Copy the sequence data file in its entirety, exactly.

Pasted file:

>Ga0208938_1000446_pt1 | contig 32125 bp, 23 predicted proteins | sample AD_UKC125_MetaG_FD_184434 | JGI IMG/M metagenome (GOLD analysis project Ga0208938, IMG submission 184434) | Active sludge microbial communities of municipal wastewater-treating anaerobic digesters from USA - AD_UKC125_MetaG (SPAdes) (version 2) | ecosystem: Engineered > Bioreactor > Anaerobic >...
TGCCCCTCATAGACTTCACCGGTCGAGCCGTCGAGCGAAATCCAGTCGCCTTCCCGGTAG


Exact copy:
>Ga0208938_1000446_pt1 | contig 32125 bp, 23 predicted proteins | sample AD_UKC125_MetaG_FD_184434 | JGI IMG/M metagenome (GOLD analysis project Ga0208938, IMG submission 184434) | Active sludge microbial communities of municipal wastewater-treating anaerobic digesters from USA - AD_UKC125_MetaG (SPAdes) (version 2) | ecosystem: Engineered > Bioreactor > Anaerobic >...
TGCCCCTCATAGACTTCACCGGTCGAGCCGTCGAGCGAAATCCAGTCGCCTTCCCGGTAG